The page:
Meh. It was ok.
Katie Lambrix
While I actually enjoyed this book quite a bit, there were a few things about it that just bothered me too much to give it a higher rating. The story and subject matter were interesting, I just feel that perhaps it could have been polished up a bit more.

I think my biggest issue is that the climax of the action and the resolution of the story both happened within the last 5 or so pages of the book. It made it seem like a lot of build up for such little return.

Perhaps this is just an issue for me
Maron Anrow
My rating of this book is 2.5 stars, and I initially rounded it up to 3 (feeling generous?). However, I decided to round it down to 2 because I didn't enjoy it as much as most other books I rate 3 stars. Plus, I think Goodreads' 2-star label of "It was ok" more accurately describes how I felt about this book than the 3-star "I liked it."

I didn't think it was a bad book and it was certainly easy to read (pages flew by with little effort), but I wasn't impressed and I didn't find myself excited to
One of the most original historical fictions I've ever read. The author takes existing historical figures that we are quite familiar with (Henry and William James) and creates a narrative within their lives that could have very easily taken place.

In the novel, the two brothers set out to find out the identity of Jack the Ripper. They go to dinner parties with more people we are familiar with (Oscar Wilde, Samuel Clemens), look at the existing evidence, and arrive at some interesting conclusions
**All my reviews may contain spoilers**

What a great little book. A work of fiction based on real people and real events that happened in and/or around the late 1800's. The three main characters are all siblings: Alice James the sister of William and Henry James; one a writer and the other an artist-turned famed psychologist. They are investigating the violent murders of women in London and trying to find the notorious Jack the Ripper.

Ms. Marantz Cohen intermingles fiction with non-fiction and I
Blodeuedd Finland
There are a few things I am very curious about, and Jack The Ripper is one of them. Who was he? I'd love the answer to that, and here I at least her one suggestion. But we can't really know.

In this book Jack The Ripper is terrorizing London, and Henry James is attending boring dinner parties. In London he also has his sister Alice who never gets out of bed. Because she feels there is something wrong with her. Their brother William is called to London to do a profile on Jack and help them catch h
Bill P.
May 23, 2010 Bill P. rated it 4 of 5 stars  ·  review of another edition
Recommended to Bill by: Publisher
Starting this novel brought back painful memories of having to read Henry Jame's The Ambassadors during my college years, but Professor Cohen is happily a far more entertaining (and easy) read than old Henry. Her scholarship and historical command of the period is on display throughout the book as she makes Henry, brother Wiliam and sister Alice come alive in London of 1888. And she puts them on the trail of Jack the Ripper. The novel is populated by other historical figures as well and I got th ...more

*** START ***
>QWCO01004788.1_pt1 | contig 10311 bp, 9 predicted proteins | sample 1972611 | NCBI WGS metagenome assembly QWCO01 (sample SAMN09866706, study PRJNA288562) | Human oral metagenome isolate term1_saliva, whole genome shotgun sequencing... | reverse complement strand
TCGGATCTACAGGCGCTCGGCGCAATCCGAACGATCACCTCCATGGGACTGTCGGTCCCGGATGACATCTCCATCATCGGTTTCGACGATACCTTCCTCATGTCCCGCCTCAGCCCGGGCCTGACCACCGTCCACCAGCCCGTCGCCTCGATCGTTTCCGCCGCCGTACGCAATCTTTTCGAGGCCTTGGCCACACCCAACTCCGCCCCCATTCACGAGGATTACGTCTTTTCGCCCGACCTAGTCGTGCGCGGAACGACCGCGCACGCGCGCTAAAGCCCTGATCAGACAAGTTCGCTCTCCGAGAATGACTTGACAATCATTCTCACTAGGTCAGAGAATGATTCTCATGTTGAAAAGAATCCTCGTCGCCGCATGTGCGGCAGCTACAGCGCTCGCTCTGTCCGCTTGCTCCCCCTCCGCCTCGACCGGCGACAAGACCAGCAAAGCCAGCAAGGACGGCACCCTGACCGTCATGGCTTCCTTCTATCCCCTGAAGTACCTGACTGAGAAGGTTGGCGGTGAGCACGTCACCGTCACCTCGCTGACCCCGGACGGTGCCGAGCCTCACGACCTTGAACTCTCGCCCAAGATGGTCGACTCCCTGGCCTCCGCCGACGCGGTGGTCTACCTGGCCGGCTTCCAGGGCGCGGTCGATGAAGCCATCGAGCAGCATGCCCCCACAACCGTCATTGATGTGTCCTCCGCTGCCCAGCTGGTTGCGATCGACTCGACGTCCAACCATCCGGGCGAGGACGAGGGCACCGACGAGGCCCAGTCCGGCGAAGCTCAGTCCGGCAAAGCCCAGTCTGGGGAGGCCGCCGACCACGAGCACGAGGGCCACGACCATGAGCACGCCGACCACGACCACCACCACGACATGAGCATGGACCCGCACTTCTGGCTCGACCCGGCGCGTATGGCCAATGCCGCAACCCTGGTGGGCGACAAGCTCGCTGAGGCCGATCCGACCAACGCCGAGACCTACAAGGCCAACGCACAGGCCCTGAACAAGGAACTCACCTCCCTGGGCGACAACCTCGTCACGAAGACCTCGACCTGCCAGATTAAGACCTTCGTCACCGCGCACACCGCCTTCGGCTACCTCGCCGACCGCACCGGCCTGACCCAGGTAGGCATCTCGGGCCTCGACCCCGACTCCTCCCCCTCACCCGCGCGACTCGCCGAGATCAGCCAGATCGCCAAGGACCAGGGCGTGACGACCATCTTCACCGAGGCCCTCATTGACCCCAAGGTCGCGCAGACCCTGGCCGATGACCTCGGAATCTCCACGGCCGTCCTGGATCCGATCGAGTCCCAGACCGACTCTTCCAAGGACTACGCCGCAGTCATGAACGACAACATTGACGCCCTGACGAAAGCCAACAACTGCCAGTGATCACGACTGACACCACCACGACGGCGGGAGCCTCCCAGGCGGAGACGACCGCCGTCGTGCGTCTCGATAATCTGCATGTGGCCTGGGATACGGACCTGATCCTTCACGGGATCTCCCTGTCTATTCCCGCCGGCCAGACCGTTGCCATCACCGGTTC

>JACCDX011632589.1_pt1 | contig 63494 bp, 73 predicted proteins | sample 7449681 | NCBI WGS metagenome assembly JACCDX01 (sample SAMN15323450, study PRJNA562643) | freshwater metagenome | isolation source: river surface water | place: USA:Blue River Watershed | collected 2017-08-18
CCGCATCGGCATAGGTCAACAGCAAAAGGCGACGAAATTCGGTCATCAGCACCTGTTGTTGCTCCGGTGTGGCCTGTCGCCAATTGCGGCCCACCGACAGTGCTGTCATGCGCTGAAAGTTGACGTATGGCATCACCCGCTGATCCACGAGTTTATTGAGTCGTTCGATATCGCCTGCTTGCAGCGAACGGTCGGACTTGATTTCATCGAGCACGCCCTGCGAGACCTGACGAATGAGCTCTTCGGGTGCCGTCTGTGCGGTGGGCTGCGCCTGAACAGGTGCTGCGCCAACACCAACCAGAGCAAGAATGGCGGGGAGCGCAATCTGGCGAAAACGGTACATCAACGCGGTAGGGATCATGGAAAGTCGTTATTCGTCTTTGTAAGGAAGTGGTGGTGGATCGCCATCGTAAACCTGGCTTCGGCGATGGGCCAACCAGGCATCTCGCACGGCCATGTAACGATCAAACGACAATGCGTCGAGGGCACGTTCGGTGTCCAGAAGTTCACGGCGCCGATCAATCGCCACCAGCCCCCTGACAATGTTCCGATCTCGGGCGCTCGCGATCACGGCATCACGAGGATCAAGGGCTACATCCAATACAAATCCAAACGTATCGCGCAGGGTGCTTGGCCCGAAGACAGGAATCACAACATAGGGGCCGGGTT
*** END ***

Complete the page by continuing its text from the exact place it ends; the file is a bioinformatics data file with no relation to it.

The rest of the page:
Kathleen Kelly
Henry James, an American born author, brother William, philosopher and psychologist is a professor at Harvard and is asked to come to London to assist Scotland Yard in apprehending the person known as Jack the Ripper. Henry and his invalid sister, diarist Alice James, get themselves involved in trying to solve the case in the Whitechapel slums, an art school and an asylum for the criminally insane. With Henry and William traveling about London investigating clues and Alice at home figuring out t ...more
This book was very descriptive. VERY descriptive. Yet it added a lot of ‘flavor’ and really set the setting for the book. It made picturing the scenes and settings much more clearer and it almost felt like watching a movie. I especially like the dinner scenes (particularly when Henry was hosting a party) they were very well written and it also gave you a look on how parties were handled during that particular time period in England.

The three main characters, Henry, William and Alice James were
I was absolutely thrilled to be asked to read and review Paula Marantz Cohen’s new novel, What Alice Knew, as I have read nearly every book (nonfiction and fiction) about Jack the Ripper I can get my hands on and I enjoy certain aspects of the Victorian era.

I was not disappointed by this marvelous book, which alternated between darkness and stinging intelligence but always remained descriptive. Ms. Cohen brought to life the bleak disparity between the lucky (the upper class) in London and abjec
Randee Baty
Jack the Ripper is one of the most intriguing stories of the 19th century and one of the most written about. What Alice Knew is a broody, atmospheric novel about Jack the Ripper that lets you feel the London fog curling around you.